• Twinleaf
      (pp. 199-205)

      Thomas Jefferson is one of only two United States presidents to have a plant genus named for him, the other being George Washington, who is commemorated by the palm genus,Washingtonia. Jeffersoniawas named for Jefferson not because of his political achievements, but rather to honor his deep love for, and knowledge of, natural history.

      Like spring beauty, twinleaf was first discovered by John Clayton (see the chapter on spring beauties), whose nonflowering collection of the plant was sent to Linnaeus. Linnaeus determined the plant to be a new species ofPodophyllumand gave it the namePodophyllum diphyllumin...

    • Violets
      (pp. 207-221)

      Violets! What is it about these reputedly “shy” flowers that endears them to so many? Perhaps it is their modest appearance itself that charms. Nestled close to the ground, with flowers bowed among the leaves, violets compel one to look closely to appreciate their delicate beauty (fig. 448). After reading of the role played by violets in art, literature, and history, I shall forever think of them differently, remembering the romantic story of Napoleon and Josephine (see below) whenever I see them. Violets have been woven into so many facets of life throughout the ages that this essay has been...

    • Virginia Bluebells
      (pp. 223-227)

      Virginia bluebells, which are native to much of the eastern United States and Canada, have been a favorite of gardeners there since Colonial times. Soon ater the seeds were taken to England, Virginia bluebells became a popular garden plant there as well. The true blue color of its flowers complements the pastel pinks, yellows, and whites of other spring-blooming wildflowers and bulbs. Virginia bluebells are easy to grow; they readily self-seed and also may be divided in the fall. Peter Kalm (see the chapter on skunk cabbage) collected the species in Virginia, and it was subsequently named by Linnaeus as...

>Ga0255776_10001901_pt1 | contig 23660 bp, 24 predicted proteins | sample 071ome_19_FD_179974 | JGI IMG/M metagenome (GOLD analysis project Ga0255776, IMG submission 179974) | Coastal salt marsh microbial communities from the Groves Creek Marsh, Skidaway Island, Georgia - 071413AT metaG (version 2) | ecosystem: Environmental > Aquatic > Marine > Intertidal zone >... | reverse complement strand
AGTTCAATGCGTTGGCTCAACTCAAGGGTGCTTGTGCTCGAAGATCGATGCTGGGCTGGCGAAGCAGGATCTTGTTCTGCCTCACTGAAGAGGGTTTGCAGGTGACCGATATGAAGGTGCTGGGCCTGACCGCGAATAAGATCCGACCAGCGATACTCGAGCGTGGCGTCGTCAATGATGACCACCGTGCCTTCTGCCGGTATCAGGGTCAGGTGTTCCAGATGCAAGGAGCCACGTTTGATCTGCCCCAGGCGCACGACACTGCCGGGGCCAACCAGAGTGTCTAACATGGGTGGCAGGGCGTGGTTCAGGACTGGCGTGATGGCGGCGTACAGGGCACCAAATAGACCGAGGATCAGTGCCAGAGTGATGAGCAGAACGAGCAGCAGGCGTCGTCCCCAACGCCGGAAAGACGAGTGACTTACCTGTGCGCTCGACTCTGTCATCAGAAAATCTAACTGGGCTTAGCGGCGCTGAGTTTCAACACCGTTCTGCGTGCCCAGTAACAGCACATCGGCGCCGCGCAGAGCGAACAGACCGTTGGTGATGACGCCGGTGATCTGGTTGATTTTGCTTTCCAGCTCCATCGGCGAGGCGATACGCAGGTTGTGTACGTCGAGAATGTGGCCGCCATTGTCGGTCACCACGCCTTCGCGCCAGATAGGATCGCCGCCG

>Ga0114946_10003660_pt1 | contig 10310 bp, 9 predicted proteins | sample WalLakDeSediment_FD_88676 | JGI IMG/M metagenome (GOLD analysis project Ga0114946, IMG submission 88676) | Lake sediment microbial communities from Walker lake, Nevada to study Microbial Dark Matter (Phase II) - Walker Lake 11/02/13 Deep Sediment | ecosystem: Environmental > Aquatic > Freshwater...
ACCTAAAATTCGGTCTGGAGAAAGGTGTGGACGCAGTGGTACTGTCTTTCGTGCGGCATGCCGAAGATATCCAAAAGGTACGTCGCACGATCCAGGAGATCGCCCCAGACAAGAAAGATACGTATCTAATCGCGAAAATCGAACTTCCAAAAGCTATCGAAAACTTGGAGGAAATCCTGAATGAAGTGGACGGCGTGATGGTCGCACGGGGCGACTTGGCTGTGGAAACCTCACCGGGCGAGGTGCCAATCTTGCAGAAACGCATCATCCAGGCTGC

• Wild Ginger
      (pp. 229-234)

      As stated above, the flowers of wild ginger deviate from the norm. Wild ginger is a dicot, yet its floral parts occur in threes (or multiples of three) like those of a monocot: three sepals, 12 stamens, and six styles fused into a column topped by six stigmatic lobes. Petals are lacking, but occasionally tiny (three-millimeter), pointed vestigial petals may be observed between the dark maroon sepal lobes. The flowers are borne at ground level, hidden beneath the plant’s paired leaves that rise five to eight inches above on densely hairy stalks (fig. 502). One to three scale leaves (cataphylls)...

  7. Glossary
    (pp. 235-242)
  8. References
    (pp. 243-264)
  9. Index
    (pp. 265-272)